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Check Your Notices

This article was written by in Credit. 2 comments.


When a credit card company with which you have a card sends a letter in a thin envelope, it’s best to read it. Likely, the company is notifying you of changes within the terms of the agreement. (The thicker envelopes are usually new card offers and unless it’s a great deal, it’s best to shred that junk mail.) According to an article from The Motley Fool, two credit issues are set to change their terms.

Bank of America and Wachovia (one of my credit card issuers and my checking bank) are raising their minimum monthly payment from 2% to 4% of the balance. People who have budgeted $150 per month for paying off these credit cards will now have to budget $300 per month to avoid fees.

With credit card interest rates as high as they are, it’s best to stay away from carrying a balance. I use my credit card to pay for almost all of my expenses, but I pay the entire balance off every month. On top of that, my card offers a cash-back rebate which is paid to me by check; in fact, I should shortly be receiving a $200 check for purchases over the last nine months or so.

Updated August 19, 2013 and originally published March 30, 2005. If you enjoyed this article, subscribe to the RSS feed or receive daily emails. Follow @ConsumerismComm on Twitter and visit our Facebook page for more updates.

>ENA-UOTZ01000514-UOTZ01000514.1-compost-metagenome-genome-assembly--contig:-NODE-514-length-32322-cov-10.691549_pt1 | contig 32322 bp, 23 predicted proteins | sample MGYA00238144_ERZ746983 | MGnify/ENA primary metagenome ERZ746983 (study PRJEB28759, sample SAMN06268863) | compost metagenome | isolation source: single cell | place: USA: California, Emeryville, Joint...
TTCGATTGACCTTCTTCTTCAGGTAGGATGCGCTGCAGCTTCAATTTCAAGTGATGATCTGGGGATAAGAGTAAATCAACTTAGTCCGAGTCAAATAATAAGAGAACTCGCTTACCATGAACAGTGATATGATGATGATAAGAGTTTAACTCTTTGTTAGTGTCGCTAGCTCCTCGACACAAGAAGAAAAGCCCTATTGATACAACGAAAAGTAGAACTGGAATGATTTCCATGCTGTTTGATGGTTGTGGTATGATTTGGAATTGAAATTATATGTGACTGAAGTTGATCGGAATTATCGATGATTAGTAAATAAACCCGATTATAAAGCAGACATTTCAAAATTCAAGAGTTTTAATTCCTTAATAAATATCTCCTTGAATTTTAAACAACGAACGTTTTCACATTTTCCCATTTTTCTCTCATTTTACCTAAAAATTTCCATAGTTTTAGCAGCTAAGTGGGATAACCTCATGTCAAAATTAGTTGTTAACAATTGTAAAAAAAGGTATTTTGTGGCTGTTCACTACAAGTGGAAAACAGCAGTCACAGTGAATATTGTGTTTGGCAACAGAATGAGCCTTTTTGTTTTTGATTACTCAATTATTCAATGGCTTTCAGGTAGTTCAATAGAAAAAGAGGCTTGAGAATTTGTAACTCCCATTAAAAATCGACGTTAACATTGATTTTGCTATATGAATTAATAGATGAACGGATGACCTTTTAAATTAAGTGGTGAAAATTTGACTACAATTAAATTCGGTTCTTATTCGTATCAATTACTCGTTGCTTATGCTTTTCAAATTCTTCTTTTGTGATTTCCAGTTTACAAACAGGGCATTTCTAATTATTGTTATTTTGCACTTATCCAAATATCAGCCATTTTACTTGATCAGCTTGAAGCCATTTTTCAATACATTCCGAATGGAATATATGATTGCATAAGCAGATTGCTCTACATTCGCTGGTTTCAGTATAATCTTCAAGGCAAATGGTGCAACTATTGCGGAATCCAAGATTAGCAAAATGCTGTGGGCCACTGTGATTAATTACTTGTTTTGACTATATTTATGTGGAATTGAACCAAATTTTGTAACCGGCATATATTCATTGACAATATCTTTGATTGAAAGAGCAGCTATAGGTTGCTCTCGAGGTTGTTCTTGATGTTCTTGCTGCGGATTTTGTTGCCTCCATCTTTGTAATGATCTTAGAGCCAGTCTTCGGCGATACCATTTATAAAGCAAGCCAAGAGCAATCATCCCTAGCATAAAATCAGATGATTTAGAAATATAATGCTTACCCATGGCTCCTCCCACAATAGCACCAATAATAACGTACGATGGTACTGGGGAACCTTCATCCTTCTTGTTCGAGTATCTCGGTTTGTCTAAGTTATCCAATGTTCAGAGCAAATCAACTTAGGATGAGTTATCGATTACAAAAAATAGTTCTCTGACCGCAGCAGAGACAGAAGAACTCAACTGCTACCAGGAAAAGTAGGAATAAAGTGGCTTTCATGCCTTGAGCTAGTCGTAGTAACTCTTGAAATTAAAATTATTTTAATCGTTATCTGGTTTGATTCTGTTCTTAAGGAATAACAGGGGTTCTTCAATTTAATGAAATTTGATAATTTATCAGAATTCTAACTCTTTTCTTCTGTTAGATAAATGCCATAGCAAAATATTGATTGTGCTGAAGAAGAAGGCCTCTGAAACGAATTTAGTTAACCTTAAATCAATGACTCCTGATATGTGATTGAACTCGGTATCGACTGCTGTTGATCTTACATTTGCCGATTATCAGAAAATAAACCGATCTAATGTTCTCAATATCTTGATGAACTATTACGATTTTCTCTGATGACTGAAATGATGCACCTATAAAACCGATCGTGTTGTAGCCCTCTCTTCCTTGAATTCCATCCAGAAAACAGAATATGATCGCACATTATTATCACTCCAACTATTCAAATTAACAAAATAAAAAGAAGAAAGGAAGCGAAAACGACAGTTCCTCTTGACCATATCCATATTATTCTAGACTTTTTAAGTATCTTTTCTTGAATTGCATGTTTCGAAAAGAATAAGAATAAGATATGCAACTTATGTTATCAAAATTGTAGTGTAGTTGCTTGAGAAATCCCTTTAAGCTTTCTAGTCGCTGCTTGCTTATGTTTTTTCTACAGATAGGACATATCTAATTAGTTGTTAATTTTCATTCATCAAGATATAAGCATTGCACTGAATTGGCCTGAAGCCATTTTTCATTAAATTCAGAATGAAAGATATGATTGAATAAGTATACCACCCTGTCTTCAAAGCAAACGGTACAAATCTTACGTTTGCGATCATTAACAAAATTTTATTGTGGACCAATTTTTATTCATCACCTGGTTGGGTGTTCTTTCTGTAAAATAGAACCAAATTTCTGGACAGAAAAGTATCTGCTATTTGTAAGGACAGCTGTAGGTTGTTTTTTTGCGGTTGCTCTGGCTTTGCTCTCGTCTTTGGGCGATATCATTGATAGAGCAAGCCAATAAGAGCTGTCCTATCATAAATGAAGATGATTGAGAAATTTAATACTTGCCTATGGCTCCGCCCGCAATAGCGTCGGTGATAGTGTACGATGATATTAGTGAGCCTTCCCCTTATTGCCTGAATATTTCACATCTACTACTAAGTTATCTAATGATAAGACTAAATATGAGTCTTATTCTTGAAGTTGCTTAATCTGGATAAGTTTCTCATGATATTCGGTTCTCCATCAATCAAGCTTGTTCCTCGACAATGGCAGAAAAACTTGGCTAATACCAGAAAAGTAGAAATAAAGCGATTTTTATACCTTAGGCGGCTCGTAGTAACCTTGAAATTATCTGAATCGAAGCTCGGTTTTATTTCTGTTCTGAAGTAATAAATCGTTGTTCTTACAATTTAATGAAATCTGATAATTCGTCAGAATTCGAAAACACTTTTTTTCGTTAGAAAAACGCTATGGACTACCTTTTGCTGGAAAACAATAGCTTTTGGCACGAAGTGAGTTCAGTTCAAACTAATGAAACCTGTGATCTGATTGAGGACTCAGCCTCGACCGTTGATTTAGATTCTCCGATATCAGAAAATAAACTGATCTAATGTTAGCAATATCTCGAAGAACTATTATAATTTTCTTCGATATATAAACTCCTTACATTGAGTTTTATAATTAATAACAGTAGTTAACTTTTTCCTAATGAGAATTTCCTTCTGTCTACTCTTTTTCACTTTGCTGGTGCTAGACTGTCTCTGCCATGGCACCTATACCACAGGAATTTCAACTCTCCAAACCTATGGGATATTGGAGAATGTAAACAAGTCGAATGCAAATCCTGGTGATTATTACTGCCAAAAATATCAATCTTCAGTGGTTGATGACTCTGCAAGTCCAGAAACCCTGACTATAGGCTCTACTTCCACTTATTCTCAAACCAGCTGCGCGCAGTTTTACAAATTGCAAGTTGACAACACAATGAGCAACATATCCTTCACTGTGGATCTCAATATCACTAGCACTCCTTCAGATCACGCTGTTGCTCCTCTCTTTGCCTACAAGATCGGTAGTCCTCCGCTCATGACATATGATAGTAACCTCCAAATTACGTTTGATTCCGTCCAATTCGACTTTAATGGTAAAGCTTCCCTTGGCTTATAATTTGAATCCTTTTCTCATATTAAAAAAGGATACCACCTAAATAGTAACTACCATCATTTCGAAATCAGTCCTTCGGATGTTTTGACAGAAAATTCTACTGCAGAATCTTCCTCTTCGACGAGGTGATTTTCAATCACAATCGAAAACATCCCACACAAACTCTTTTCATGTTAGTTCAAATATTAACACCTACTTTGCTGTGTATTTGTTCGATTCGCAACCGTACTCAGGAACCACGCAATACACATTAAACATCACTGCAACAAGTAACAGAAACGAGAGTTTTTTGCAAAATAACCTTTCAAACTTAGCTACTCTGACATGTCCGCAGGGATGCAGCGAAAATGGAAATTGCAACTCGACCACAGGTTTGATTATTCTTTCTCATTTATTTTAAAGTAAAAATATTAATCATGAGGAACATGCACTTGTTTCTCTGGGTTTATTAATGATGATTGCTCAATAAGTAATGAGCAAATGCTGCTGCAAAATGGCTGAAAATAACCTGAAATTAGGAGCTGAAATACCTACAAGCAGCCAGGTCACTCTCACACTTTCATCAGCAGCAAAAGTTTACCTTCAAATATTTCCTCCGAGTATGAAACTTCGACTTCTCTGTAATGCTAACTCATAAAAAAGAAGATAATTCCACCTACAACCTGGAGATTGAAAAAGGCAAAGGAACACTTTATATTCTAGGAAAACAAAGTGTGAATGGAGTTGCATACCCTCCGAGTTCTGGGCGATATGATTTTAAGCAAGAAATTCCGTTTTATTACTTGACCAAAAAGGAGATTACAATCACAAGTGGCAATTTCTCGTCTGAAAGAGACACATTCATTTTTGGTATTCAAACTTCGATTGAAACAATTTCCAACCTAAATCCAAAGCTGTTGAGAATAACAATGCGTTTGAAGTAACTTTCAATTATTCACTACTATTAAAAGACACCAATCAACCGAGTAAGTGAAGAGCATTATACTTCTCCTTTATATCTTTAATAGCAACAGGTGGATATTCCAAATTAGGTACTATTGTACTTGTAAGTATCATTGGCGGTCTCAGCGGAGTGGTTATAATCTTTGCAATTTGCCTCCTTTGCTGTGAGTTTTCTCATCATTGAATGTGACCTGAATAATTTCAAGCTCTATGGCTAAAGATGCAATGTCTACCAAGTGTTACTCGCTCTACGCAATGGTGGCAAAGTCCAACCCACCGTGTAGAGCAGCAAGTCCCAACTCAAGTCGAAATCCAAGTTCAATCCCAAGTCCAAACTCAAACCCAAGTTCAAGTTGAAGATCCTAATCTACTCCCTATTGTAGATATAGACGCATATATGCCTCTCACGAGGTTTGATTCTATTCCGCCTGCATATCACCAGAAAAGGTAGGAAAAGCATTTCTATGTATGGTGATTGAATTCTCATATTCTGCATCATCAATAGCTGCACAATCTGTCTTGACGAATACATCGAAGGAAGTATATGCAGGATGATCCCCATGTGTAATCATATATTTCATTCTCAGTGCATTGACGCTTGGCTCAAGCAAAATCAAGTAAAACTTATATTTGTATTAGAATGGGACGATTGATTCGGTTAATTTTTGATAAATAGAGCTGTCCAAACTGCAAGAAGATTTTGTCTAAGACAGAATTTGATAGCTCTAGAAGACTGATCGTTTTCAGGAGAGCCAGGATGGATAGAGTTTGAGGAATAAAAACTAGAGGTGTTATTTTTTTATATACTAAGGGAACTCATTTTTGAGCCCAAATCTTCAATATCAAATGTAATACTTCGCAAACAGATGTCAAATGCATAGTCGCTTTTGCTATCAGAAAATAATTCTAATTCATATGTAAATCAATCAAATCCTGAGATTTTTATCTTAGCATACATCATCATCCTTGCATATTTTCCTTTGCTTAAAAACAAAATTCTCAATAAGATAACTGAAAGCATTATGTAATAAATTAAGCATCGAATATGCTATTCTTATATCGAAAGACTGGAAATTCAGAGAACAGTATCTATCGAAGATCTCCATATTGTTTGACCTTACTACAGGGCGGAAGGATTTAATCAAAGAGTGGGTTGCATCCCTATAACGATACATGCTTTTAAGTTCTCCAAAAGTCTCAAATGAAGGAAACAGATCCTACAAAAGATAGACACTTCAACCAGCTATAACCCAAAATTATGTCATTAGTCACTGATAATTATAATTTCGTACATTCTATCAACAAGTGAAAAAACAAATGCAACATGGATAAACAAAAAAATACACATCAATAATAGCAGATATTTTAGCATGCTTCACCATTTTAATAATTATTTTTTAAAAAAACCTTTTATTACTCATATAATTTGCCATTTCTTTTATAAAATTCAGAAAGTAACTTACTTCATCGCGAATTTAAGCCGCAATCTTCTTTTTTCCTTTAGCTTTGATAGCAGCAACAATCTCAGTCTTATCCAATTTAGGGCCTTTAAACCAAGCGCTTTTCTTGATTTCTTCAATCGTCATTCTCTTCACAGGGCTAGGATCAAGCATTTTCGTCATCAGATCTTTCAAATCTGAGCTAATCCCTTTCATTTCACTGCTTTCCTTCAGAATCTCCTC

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About the author

Luke Landes, also known as Flexo, is the founder of Consumerism Commentary. He has been blogging and writing for the internet since 1995 and has been building online communities since 1991. Find out more about him and follow Luke Landes on Twitter. View all articles by .

{ 1 comment }

avatar Jason

I find I spend more when I used to put everything on my credit card and pay it off next month. When it’s being pulled from my checking I think a LOT more about my purchase.

I think the raised minimum payment was something that was passed as law or something like that. I’m sure there are a lot of people that really feel the crunch of having to make a larger payment. It may also be putting the crunch of credit card companies that have customers reducing (possibly) their credit card debt due to larger payments.

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